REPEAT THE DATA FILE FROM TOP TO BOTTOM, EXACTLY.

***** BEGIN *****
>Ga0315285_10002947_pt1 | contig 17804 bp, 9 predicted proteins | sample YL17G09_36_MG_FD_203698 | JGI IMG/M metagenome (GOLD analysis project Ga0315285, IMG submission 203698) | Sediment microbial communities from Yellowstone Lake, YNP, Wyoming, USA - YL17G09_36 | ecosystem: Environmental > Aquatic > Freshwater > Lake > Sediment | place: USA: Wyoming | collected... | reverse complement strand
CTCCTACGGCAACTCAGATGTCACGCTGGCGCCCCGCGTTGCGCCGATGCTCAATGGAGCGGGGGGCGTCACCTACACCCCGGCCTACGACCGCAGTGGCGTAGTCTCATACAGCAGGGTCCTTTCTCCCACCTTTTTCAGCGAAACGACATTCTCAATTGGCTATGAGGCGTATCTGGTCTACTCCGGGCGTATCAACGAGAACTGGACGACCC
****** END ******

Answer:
>Ga0315285_10002947_pt1 | contig 17804 bp, 9 predicted proteins | sample YL17G09_36_MG_FD_203698 | JGI IMG/M metagenome (GOLD analysis project Ga0315285, IMG submission 203698) | Sediment microbial communities from Yellowstone Lake, YNP, Wyoming, USA - YL17G09_36 | ecosystem: Environmental > Aquatic > Freshwater > Lake > Sediment | place: USA: Wyoming | collected... | reverse complement strand
CTCCTACGGCAACTCAGATGTCACGCTGGCGCCCCGCGTTGCGCCGATGCTCAATGGAGCGGGGGGCGTCACCTACACCCCGGCCTACGACCGCAGTGGCGTAGTCTCATACAGCAGGGTCCTTTCTCCCACCTTTTTCAGCGAAACGACATTCTCAATTGGCTATGAGGCGTATCTGGTCTACTCCGGGCGTATCAACGAGAACTGGACGACCC